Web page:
Staphylococcus aureus represents an opportunistic pathogen, which utilizes elaborate quorum sensing mechanisms to precisely control the expression and secretion of virulence factors. Previous studies indicated a role of the ClpXP proteolytic system in controlling pathogenesis. While detailed transcriptome data for S. aureus ClpP and ClpX knockout mutants is available, corresponding studies on the proteome and secretome level are largely lacking. To globally decipher the functional roles of ClpP and ClpX, we utilized S. aureus genomic deletion mutants of the corresponding genes for in-depth proteomic liquid chromatography–mass spectrometry (LC–MS)/MS analysis. These studies were complemented by an inactive ClpP active-site mutant strain to monitor changes solely depending on the activity and not the presence of the protein. A comparison of these strains with the wildtype revealed, e.g., downregulation of virulence, purine/pyrimidine biosynthesis, iron uptake, and stress response. Correspondingly, the integration of metabolomics data showed a reduction in the subset of purine and pyrimidine metabolite levels. Interestingly, a comparison between the ClpP knockout and ClpP S98A active-site mutant strains revealed characteristic differences. These results are not only of fundamental importance to understand the cellular role of ClpXP but also have implications for the development of novel virulence inhibitor classes.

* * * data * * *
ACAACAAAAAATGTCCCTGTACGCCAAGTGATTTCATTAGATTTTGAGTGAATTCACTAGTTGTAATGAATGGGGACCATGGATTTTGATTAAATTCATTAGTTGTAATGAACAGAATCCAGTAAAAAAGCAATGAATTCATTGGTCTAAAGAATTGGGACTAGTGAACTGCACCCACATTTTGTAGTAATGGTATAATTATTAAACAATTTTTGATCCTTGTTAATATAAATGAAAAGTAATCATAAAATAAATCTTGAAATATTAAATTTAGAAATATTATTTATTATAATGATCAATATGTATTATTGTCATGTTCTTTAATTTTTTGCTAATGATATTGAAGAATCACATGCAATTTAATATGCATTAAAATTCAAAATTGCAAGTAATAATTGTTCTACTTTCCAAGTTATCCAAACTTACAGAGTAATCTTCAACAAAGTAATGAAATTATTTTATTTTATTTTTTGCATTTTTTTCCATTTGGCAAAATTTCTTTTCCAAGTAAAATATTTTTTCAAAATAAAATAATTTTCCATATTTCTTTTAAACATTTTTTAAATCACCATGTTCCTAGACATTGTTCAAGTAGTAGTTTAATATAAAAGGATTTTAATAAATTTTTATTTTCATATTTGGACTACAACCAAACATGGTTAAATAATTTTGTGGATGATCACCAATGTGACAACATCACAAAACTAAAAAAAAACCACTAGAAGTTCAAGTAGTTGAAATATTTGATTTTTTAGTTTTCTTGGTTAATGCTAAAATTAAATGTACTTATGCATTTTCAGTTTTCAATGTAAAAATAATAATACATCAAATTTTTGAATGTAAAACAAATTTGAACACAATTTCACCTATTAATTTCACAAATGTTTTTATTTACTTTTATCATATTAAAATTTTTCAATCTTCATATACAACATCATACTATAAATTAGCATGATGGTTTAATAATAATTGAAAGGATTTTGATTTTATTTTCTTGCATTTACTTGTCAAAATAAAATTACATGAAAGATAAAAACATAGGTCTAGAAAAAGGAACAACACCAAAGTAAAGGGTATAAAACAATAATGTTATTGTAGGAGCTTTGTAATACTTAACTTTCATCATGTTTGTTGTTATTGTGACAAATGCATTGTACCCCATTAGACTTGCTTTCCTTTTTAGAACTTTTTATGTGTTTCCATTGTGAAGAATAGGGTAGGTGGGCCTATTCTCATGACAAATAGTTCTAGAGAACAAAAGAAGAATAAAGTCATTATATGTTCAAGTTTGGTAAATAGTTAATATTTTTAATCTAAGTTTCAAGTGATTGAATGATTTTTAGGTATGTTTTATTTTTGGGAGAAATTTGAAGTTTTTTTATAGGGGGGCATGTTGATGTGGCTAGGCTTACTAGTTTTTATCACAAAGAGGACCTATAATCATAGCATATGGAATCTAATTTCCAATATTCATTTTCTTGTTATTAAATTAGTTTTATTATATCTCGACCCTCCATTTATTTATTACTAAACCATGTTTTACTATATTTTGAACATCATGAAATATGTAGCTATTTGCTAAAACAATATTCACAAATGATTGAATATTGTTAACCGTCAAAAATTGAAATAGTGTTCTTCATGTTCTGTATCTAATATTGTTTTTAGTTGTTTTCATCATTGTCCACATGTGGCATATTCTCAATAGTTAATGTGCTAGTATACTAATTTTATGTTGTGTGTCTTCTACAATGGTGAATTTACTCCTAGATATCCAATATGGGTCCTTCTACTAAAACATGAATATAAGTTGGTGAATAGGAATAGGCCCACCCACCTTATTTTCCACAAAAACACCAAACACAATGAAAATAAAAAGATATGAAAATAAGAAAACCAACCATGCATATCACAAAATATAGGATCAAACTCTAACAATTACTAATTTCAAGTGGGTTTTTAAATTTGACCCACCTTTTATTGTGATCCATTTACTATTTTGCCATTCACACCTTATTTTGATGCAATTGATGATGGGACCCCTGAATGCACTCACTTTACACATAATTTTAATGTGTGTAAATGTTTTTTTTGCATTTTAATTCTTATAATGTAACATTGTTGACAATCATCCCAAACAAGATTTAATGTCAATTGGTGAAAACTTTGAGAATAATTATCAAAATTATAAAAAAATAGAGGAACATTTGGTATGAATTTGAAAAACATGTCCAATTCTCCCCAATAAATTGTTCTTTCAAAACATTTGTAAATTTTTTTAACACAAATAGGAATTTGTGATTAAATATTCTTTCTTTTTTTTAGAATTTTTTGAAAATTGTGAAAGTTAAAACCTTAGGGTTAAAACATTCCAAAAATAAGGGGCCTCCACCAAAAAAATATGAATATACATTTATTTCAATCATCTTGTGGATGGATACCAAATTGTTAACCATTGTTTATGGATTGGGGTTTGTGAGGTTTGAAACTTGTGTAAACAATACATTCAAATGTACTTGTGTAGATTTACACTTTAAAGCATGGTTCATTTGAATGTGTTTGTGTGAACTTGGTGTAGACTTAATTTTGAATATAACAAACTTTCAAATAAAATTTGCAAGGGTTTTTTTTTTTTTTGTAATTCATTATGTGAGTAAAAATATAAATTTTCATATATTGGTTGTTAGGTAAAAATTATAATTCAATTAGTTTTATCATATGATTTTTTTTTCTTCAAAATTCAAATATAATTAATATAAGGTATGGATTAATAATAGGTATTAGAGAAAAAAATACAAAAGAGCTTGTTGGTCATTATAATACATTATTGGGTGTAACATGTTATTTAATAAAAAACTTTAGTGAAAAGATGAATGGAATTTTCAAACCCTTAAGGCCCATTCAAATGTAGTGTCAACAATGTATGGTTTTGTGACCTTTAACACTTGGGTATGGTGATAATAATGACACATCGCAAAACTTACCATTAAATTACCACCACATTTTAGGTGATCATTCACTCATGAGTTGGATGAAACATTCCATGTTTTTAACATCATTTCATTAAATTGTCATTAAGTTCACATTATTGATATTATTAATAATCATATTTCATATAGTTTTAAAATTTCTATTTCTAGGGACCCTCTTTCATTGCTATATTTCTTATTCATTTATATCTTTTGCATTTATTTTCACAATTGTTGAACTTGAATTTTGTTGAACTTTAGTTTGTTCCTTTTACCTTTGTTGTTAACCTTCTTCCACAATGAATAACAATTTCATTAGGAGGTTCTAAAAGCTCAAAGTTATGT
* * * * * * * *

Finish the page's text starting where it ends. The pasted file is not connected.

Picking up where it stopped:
Kirsch, V., Fetzer, C., Sieber, S. A., "A global inventory of ClpP and ClpX regulated proteins in Staphylococcus aureus", J. Proteome Res.